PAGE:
By: Rebecca L. Nichols, Esq.

Published at

14 November 2022

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Understanding When to Deposit a Last Will & Testament with the Court in Florida

When dealing with probate and trust estate matters, specifically wills, it is important to understand the procedure and common protocol. Familiarizing yourself with crucial statutes such as Florida Statute 732.901(1) is of high importance. This statute mandates the custodian of a will deposit the Last Will & Testament with the appropriate court clerk "within 10 days after receiving information that the testator is dead."

In most cases, the nominated personal representative delivers the will to the Lawyer. Subsequently, the Probate Lawyer will deposit it with the appropriate court. Depositing the original Last Will & Testament safeguards the will, ensuring it's appropriately preserved upon the testator's passing.

Importance of Last Will and Testament Preservation in the Court System

Once deposited, the will receives meticulous care from the court clerk. The Court is legally obligated to "retain and preserve the original will in its original form for at least 20 years." This gives ample time for the probate process and other legal proceedings to occur, if necessary. If and ample time for the probate process and other legal proceedings to occur, if necessary. If and when a probate proceeding commences, the original will may be kept by the court clerk alongside other legal documents, as per Florida Statute 732.901(4) This careful storage and preservation provide an additional layer of security to the decedent’s Last Will and Testament in Florida.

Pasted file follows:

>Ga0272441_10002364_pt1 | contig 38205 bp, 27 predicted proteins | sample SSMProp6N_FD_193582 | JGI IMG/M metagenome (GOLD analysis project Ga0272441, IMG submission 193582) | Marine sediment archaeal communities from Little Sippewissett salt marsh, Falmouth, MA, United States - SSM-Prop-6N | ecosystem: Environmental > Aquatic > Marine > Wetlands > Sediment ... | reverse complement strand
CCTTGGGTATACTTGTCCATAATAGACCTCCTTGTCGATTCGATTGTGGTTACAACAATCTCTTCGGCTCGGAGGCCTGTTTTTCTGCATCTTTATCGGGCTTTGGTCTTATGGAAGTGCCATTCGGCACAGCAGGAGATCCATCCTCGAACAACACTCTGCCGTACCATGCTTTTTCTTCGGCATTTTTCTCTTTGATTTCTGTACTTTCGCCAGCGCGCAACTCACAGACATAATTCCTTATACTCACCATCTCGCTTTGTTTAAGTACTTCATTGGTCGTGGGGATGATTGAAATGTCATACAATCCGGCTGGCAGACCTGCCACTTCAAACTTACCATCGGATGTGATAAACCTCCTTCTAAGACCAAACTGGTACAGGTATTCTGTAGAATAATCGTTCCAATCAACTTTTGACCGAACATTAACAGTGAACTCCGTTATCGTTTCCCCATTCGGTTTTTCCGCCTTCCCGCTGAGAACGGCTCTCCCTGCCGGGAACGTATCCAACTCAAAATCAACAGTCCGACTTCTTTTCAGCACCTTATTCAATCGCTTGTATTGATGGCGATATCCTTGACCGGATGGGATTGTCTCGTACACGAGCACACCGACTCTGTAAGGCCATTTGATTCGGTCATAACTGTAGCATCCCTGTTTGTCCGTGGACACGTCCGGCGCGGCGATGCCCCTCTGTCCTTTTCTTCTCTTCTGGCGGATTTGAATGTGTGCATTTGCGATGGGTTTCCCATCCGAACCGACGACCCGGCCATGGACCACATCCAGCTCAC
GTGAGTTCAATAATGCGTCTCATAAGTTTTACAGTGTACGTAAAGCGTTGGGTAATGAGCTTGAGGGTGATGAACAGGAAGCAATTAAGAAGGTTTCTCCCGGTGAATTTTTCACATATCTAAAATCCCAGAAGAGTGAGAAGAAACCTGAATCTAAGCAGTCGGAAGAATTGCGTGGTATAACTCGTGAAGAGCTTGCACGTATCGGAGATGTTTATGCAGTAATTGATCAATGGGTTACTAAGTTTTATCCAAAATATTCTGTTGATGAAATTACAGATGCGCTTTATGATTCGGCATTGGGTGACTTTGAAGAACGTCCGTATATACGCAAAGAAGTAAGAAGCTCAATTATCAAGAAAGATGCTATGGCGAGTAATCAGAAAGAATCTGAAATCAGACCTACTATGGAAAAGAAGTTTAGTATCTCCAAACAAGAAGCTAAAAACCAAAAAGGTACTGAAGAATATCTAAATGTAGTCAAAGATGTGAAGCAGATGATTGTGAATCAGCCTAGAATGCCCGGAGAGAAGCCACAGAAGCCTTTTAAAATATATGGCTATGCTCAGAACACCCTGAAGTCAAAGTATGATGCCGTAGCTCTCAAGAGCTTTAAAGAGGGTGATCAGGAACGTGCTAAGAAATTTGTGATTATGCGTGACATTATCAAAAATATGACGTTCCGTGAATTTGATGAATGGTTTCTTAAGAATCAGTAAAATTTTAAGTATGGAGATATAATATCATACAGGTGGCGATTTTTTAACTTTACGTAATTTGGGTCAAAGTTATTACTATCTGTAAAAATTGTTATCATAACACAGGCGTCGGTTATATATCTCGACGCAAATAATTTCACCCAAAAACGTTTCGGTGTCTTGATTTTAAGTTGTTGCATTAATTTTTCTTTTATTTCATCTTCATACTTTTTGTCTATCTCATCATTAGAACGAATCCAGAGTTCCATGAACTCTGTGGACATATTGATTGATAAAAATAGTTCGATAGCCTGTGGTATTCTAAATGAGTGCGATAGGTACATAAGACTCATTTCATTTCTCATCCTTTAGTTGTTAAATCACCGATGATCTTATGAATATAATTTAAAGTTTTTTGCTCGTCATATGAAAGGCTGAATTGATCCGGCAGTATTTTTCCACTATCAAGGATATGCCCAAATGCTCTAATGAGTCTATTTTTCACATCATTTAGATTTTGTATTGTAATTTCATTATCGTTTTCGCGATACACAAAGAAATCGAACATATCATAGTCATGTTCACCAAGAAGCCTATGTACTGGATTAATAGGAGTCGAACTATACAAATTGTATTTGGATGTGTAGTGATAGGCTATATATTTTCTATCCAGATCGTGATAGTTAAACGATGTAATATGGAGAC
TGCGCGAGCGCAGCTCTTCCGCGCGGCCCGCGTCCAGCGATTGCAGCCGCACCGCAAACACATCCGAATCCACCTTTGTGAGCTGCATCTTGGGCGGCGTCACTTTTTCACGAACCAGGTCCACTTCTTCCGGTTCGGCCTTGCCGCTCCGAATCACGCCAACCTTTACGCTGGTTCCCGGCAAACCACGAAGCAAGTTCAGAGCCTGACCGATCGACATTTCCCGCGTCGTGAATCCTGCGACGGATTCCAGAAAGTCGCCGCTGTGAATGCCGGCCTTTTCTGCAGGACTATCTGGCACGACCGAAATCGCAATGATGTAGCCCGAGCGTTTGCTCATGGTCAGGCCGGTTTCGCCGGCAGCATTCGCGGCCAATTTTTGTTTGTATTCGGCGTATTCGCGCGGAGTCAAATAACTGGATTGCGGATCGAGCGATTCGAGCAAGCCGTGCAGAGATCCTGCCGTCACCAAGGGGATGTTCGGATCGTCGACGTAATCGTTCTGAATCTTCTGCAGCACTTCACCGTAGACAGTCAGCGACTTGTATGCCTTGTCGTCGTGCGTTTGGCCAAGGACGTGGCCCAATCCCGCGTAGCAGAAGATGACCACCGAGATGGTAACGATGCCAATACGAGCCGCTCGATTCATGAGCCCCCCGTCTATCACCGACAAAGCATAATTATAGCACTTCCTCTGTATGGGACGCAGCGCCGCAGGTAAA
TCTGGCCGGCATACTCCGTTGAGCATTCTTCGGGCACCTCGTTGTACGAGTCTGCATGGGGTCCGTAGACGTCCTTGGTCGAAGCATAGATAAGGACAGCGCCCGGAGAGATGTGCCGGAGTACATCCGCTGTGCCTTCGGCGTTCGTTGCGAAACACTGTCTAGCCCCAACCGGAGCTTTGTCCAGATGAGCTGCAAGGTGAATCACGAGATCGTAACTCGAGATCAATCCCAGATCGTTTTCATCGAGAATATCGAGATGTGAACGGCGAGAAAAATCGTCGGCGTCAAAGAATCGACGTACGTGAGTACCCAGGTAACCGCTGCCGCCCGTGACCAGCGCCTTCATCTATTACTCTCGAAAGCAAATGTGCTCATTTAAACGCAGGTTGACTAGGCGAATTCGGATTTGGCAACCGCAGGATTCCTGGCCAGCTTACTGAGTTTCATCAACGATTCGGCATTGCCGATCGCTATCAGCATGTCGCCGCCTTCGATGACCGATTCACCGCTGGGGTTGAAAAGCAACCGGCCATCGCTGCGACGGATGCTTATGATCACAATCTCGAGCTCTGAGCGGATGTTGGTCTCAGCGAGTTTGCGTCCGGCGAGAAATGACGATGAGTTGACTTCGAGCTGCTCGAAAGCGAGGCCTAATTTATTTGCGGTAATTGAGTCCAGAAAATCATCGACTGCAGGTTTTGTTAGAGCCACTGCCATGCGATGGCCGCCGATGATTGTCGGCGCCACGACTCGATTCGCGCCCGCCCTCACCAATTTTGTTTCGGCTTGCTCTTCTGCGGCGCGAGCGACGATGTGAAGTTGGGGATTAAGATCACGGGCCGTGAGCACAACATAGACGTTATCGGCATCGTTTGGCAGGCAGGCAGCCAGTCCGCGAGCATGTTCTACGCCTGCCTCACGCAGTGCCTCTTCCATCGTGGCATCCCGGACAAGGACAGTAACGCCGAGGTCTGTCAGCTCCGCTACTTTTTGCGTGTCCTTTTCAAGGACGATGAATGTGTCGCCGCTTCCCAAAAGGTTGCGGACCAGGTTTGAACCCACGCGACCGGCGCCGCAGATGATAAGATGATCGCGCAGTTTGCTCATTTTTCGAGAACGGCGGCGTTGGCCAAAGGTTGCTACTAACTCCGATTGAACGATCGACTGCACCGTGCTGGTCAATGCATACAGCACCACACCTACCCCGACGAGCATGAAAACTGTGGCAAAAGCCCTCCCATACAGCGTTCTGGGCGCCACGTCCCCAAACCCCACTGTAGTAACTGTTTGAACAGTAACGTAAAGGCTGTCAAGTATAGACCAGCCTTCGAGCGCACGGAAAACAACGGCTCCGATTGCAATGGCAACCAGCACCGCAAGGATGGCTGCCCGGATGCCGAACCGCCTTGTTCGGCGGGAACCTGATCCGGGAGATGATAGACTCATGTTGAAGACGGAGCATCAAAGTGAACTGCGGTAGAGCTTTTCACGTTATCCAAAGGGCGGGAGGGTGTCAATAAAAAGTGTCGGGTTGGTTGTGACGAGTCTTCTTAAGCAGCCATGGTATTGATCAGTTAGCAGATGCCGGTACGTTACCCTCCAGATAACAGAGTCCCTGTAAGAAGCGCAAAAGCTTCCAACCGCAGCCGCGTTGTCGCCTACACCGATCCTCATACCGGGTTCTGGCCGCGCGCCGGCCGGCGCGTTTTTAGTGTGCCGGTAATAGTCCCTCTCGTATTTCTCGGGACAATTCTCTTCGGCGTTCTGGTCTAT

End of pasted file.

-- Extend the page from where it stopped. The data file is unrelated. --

Understanding the Legal Consequences of Non-compliance

Failing to comply with this law isn't without consequences. Florida statute provides that failing to produce and deposit the will could result in the filing of a petition compelling the custodian to comply, as per Florida Statute 732.901(2).

Potential Penalties for Non-Compliance

Aside from compelling the custodian to deposit the Will, a petitioner can seek more severe consequences against the custodian of the Will. Costs, damages, and reasonable attorney’s fees may be ordered against this custodian if there is a lack of justifiable reason for failing to deposit the will. Therefore, it is advisable to act promptly in depositing a will or contacting a Florida Trusts and Estates attorney to avoid potential penalties.

Need for a Knowledgeable Legal Partner

The legal landscape of Comprehensive Estate Planning, particularly the management of a Will, can be complicated. The text of legal statutes can confuse those unfamiliar with legal terminology. Given these complexities, it's beneficial to consult with an experienced Florida Probate Administration Attorney who can guide you through these steps seamlessly. A lawyer's guidance ensures that you act promptly and in compliance with Florida's legal requirements.

In conclusion, understanding when and how to deposit a will with the court in Florida is a crucial component of managing an estate. Acting promptly when the testator passes is necessary to ensure the appropriate legal steps are taken. Acting swiftly and contacting a trusted Probate and Trust Estate Attorney can help you avoid potential legal consequences associated with maintaining a decedent’s Will.

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